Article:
The Centers for Disease Control and Prevention (CDC) has developed a faster lab test for detecting enterovirus D68 (EV-D68) in specimens from patients suspected of having the enterovirus.
The new lab test is a “real-time” reverse transcription polymerase chain reaction (rRT-PCR), and it identifies all strains of EV-D68 seen this summer and fall. The new test has fewer and shorter steps than the previous test that has been used for the past 9 years.
This year, EV-D68 has been the most common type of enterovirus identified. Anne Schuchat, MD, assistant surgeon general and director of CDC’s National Center for Immunization and Respiratory Diseases said
“When rare or uncommon viruses suddenly begin causing severe illness, CDC works quickly to develop diagnostic tests to enhance our response and investigations. This new lab test will reduce what would normally take several weeks to get results to a few days.”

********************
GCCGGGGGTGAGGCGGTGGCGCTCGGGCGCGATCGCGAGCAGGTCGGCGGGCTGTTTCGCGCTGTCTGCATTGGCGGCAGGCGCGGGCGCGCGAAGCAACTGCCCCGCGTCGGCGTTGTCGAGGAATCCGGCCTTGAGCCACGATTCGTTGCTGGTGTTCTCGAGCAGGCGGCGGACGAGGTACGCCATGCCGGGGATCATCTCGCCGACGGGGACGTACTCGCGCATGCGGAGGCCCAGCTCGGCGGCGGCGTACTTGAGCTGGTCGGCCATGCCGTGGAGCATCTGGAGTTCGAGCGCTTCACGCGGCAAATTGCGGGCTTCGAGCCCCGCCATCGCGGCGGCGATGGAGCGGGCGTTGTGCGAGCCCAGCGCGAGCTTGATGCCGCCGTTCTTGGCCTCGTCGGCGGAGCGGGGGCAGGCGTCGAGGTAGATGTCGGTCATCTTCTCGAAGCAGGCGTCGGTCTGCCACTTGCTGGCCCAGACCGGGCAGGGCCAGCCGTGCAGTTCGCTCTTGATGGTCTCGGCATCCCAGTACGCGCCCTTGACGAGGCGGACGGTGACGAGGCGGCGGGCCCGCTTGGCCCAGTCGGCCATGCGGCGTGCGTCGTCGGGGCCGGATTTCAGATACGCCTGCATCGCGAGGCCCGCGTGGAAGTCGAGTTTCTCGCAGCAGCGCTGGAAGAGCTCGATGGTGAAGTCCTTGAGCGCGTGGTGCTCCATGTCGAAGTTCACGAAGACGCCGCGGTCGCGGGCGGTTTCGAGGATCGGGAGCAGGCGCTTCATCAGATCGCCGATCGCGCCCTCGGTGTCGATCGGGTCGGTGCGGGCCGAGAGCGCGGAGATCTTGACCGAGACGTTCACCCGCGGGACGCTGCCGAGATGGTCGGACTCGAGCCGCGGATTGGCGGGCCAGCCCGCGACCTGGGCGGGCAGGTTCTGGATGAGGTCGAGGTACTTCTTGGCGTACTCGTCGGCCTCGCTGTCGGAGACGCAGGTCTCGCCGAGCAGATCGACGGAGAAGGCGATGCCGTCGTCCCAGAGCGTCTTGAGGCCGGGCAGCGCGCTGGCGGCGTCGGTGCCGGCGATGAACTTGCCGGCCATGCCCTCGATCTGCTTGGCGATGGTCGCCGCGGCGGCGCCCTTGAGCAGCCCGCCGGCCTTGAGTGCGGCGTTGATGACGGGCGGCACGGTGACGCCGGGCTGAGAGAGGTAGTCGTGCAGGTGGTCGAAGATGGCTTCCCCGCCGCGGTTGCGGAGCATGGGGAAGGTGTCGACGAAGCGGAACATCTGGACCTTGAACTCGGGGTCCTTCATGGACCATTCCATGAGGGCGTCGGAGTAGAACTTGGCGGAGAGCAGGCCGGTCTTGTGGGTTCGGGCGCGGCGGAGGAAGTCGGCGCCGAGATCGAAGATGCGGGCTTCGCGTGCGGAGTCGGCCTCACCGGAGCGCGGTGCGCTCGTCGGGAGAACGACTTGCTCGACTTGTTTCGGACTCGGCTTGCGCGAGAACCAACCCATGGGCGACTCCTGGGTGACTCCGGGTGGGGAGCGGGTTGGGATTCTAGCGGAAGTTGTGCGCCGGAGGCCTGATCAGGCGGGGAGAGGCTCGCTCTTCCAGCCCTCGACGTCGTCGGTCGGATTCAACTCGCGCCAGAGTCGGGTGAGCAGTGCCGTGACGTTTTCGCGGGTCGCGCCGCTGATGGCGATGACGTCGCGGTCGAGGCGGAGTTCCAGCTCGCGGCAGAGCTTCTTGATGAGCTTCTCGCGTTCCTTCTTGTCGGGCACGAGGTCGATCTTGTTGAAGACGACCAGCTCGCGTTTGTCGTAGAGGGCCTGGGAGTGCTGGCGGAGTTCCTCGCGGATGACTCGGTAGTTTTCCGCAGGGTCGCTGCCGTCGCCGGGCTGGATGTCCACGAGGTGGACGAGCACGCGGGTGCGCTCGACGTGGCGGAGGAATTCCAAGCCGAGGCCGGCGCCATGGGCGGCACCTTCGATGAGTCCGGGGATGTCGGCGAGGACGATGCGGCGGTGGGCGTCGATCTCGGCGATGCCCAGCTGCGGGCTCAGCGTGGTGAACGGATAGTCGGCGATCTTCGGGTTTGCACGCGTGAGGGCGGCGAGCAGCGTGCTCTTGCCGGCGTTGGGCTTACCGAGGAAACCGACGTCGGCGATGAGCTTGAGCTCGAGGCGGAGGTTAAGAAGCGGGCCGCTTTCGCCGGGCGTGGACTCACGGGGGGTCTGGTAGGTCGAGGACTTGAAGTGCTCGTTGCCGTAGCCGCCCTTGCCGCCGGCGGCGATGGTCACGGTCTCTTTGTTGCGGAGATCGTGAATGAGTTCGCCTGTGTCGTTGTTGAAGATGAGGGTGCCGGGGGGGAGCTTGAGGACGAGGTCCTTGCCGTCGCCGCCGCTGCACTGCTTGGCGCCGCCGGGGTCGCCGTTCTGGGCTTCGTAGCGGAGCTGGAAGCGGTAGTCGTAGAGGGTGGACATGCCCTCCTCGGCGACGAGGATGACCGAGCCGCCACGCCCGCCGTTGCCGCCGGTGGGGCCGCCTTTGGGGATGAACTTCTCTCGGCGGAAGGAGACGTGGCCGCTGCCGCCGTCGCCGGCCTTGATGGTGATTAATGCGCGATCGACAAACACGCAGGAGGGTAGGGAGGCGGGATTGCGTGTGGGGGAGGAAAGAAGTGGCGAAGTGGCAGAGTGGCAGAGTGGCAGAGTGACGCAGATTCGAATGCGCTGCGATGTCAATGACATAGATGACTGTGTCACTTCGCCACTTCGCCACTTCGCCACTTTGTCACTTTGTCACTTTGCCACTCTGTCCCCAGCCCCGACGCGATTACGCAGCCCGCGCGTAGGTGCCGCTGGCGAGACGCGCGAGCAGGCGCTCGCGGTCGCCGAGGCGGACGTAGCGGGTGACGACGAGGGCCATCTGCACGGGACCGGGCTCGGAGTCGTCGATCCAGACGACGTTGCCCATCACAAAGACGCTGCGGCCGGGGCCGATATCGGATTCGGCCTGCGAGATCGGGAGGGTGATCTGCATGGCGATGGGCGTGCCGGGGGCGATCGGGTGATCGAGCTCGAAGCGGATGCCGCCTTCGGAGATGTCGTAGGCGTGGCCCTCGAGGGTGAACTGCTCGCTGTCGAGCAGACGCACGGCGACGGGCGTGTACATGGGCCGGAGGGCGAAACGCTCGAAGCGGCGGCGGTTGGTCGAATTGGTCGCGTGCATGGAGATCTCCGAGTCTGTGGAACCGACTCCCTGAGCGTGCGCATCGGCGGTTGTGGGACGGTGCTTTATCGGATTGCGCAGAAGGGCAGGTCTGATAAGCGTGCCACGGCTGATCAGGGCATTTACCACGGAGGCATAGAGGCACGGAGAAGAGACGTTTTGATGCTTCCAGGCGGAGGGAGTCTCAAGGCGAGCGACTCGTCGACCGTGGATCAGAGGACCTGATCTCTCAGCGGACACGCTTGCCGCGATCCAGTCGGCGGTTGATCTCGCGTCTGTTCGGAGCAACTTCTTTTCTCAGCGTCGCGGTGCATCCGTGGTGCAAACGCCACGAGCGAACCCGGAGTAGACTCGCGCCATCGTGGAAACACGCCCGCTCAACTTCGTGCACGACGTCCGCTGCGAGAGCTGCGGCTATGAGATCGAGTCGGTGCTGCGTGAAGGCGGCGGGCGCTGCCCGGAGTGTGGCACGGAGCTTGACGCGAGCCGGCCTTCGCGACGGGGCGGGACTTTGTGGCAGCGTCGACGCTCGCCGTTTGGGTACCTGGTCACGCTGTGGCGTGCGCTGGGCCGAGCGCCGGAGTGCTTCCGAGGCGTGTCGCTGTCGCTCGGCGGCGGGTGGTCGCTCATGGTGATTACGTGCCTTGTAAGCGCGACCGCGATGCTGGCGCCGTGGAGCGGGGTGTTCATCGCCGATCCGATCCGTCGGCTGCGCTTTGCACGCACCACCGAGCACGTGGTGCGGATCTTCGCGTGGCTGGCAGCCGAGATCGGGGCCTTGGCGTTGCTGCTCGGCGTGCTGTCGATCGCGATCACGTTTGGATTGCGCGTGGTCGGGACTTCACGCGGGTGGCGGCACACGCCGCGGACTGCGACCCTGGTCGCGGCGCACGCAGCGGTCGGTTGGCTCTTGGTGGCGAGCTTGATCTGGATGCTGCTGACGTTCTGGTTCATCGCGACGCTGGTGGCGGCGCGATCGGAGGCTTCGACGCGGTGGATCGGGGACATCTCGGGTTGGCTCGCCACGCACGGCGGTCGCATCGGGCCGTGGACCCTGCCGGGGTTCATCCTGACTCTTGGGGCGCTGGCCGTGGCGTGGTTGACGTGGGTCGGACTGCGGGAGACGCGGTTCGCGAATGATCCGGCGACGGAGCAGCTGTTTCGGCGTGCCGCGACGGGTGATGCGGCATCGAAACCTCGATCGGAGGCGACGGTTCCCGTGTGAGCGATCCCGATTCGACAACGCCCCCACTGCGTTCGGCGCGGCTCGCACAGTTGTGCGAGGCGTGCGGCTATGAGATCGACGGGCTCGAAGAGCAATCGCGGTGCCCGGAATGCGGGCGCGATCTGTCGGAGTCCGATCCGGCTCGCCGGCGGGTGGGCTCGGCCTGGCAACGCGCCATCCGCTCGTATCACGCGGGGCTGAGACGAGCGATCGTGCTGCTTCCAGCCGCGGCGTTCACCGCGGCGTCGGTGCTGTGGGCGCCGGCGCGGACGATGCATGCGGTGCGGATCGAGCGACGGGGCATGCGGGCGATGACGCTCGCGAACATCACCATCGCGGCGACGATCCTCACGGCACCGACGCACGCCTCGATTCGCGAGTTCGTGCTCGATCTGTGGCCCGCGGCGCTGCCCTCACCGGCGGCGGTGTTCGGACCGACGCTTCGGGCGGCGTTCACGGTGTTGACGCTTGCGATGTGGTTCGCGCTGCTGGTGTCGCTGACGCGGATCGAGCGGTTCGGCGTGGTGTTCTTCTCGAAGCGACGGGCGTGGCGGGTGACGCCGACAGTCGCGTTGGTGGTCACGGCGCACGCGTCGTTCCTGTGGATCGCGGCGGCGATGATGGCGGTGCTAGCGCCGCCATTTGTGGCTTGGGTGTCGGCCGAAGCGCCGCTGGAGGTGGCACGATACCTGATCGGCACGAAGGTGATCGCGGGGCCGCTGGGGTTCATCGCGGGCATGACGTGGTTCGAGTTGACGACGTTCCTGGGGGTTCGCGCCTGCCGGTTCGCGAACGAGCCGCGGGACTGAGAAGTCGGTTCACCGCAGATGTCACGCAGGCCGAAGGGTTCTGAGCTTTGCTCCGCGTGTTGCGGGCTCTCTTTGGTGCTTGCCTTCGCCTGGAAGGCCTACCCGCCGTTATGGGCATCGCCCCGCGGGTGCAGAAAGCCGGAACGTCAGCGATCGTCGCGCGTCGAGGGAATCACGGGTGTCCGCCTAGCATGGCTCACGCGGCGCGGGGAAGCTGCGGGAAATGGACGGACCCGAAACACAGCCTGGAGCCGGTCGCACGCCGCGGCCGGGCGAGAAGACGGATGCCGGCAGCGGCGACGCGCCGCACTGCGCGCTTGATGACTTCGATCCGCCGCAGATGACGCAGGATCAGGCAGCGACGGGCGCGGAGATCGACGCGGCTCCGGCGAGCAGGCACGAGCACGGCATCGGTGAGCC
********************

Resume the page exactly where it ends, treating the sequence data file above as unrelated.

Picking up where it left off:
Since the outbreak of EV-D68 began in August, CDC has tested 1163 specimens submitted by hospitals and from 45 states. Of the specimens tested by the CDC lab from August 1 to October 10, 691 have tested positive for EV-D68. However, the CDC still has another 1000 samples to test and the new lab test will allow the CDC to process those specimens at a faster rate.
Most EV-D68 positive patients have been in children and many of them had asthma or a history of wheezing. To date, there have been 5 deaths linked to EV-D68.
CDC expects that EV-D68 infections will begin to decline by late fall. The real-time lab results combined with data on hospital admissions will help the CDC understand when and where the EV-D68 outbreak is ending.